Mix the garlic, olive oil and lemon juice into the yogurt.  Stir well. 

Squeeze the excess water out of the cucumbers using your hand or a cheesecloth and then add the cucumbers into the yogurt mix.

Add the chives and salt to taste.

Tarte aux Épinards

This is one of my first, self-impressed French dishes I have ever made.  I learned it from ma belle-mère—yep, my mother-in-law— that's how we address our mother-in-laws in France.  It can be so ironic for many, but I got lucky; I truly do have a belle-mère. 

The kids call her "Mamie Jacotte", an affectionate term rather than the literal translation, "grand-mère";  Jacotte is shortened from Jacqueline.  She's not only a fantastic belle-mère and grand-mère, but a wonderful cook.  I have picked up many of her tips and recipes in cooking and this is just one of many. 

Ma belle-mère makes simple and intricate dishes.  I usually opt for the former recipes.

Tarte aux Épinards

• 1 puff pastry
• 500 grams spinach, frozen or 700 grams of spinach, fresh
• 1 clove garlic, minced and sauté
• 4 eggs
• 4 heaping tablespoons crème fraîche
• 100 grams of emmental cheese
• a pinch of nutmeg
• Salt and pepper according to taste

INSTRUCTIONS//serves 4-6

Take your tart or quiche pan (around 10 inches in diameter, 1-1/2 to 2 inches deep or 25 cm in diameter, 4 cm deep) and roll out the puff pastry and place it into the pan.  Press the pastry into the sides of the pan. 

Use a fork to poke some holes into the bottom of the puff pastry to release any trapped air and to keep it from puffing up when baking. 

Once your oven is pre-heated at 190° C (375°F), place it in the oven to bake for around 10 minutes or until the puff pastry changes color to a golden brown.   This step is called blind baking; It partially cooks the pastry dough to prevent a soggy crust.  Check often during the duration of this time so that if you catch your pastry puffing up, just slide it out of the oven, take a fork to poke more holes and press the pastry back down into place, and place back into the oven.  Some people use ceramic beans or dried beans to keep the pastry from puffing up.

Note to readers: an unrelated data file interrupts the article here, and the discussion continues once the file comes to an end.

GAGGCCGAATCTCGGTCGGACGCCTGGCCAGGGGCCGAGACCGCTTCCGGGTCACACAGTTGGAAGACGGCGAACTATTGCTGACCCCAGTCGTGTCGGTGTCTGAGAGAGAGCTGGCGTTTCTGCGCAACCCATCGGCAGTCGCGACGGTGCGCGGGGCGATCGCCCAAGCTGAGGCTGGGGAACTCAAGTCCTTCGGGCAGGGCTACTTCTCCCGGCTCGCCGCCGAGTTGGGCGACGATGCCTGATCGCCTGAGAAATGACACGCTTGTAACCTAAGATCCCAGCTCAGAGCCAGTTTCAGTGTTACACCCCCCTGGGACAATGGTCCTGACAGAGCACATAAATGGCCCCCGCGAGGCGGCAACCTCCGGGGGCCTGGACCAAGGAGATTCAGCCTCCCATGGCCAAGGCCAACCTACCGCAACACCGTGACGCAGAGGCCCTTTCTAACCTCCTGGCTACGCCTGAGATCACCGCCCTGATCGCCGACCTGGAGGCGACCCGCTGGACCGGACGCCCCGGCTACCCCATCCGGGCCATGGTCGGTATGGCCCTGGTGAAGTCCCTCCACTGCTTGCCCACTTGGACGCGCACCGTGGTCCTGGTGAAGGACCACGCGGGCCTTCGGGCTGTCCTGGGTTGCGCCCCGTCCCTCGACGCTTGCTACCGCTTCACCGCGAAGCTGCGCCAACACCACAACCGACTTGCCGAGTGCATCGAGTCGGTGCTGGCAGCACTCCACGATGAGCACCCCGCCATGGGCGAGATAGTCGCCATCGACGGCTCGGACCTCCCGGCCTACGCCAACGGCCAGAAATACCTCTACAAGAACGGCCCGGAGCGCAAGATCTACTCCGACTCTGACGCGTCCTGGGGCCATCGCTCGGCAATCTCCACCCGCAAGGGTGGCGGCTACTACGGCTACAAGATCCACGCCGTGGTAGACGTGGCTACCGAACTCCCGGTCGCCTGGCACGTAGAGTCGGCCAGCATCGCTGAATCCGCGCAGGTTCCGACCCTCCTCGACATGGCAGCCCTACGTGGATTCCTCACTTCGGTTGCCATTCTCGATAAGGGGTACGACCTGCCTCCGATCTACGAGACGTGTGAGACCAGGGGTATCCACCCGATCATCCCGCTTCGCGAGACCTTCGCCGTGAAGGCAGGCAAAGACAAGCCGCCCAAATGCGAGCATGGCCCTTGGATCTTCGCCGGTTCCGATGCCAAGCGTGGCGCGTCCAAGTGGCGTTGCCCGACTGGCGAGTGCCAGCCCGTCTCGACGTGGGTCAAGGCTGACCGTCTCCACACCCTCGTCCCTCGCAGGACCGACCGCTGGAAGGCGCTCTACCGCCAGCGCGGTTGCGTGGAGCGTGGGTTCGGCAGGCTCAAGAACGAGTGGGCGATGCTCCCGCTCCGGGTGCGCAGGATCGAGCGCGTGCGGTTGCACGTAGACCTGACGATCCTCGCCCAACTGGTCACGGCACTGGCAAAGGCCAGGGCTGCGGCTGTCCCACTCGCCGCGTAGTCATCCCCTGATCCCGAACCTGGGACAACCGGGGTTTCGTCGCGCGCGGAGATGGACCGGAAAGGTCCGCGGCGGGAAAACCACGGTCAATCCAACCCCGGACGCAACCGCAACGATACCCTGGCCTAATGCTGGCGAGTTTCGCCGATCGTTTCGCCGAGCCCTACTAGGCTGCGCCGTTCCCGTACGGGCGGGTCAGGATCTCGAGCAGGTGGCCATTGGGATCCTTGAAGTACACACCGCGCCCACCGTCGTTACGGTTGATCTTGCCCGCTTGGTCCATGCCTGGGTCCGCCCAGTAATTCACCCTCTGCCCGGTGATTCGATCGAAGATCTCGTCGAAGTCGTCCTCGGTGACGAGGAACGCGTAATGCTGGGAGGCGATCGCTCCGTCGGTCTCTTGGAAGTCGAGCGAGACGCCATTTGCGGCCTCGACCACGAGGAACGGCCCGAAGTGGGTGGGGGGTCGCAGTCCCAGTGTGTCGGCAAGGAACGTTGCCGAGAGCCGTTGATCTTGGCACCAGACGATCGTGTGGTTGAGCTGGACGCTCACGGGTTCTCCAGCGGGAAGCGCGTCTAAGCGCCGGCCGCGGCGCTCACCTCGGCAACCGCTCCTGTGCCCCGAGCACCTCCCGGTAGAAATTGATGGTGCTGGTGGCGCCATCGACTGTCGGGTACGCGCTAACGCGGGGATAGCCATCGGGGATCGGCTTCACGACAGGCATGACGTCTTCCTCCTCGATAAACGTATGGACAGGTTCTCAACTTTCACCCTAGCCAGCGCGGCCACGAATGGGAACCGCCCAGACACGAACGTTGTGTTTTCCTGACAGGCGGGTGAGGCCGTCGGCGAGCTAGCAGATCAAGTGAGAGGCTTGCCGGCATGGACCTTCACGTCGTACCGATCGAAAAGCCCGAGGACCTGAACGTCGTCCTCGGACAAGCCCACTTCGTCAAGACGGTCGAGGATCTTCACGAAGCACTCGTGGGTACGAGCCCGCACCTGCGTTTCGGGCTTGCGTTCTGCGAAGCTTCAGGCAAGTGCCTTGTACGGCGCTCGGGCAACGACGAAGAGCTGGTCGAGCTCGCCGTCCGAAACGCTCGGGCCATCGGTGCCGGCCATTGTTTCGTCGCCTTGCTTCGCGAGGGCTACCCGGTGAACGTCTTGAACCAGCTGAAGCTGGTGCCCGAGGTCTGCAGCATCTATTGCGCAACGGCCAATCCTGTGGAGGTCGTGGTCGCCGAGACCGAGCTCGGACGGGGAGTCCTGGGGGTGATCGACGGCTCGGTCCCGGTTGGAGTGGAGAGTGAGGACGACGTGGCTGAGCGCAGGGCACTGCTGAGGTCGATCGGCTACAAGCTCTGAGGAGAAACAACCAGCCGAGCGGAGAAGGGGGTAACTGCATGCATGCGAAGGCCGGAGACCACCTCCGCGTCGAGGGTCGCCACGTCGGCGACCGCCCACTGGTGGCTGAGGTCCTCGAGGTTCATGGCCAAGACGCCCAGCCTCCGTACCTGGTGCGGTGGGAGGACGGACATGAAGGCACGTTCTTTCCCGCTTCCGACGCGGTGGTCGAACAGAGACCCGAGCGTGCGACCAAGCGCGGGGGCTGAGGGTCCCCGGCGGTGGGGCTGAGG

Take it out of the oven and place the spinach filling inside.

Spinach Filling:

If you are using frozen spinach, cook it down on low heat until it thaws.  Drain out the excess liquid.  If you are using fresh spinach, begin with the the next step.

Sauté your garlic in a pan with a half tablespoon olive oil over medium heat. 

Then add your spinach and toss it around with the garlic.  Sauté for a couple of minutes and add some salt.  With fresh spinach, sauté and then cover the pan with a lid to let cook for 5-10 minutes or until wilted.  It should be a nice, saturated green.  With a pair of tongs, take out the cooked spinach and place it in a bowl and leave it aside to cool down.  Push down with the pair of tongs or a fork to get rid of excess liquid.

In a medium size mixing bowl, beat in 4 whole eggs.

Add your heaping dallops of crème fraîche and mix.

Stir in the emmental cheese.

Then a pinch of nutmeg, some salt and pepper according to taste.

Mix the spinach in with the egg, crème fraîche, cheese batter.  Stir until the spinach is evenly mixed in.

Pour this mixture into your blind baked puff pastry and place it in the oven for 40-45 minutes at 190° C (375° F).


I have used both fresh and frozen spinach for this recipe.  It just depends on what I have in my fridge.  In France, I buy the frozen spinanch with their stems (épinards en branche).  If I use fresh spinach I trim the thicker part of the stems and keep an inch or two below the leaf.  You can also use 125 grams of yogurt to replace the crème fraîche.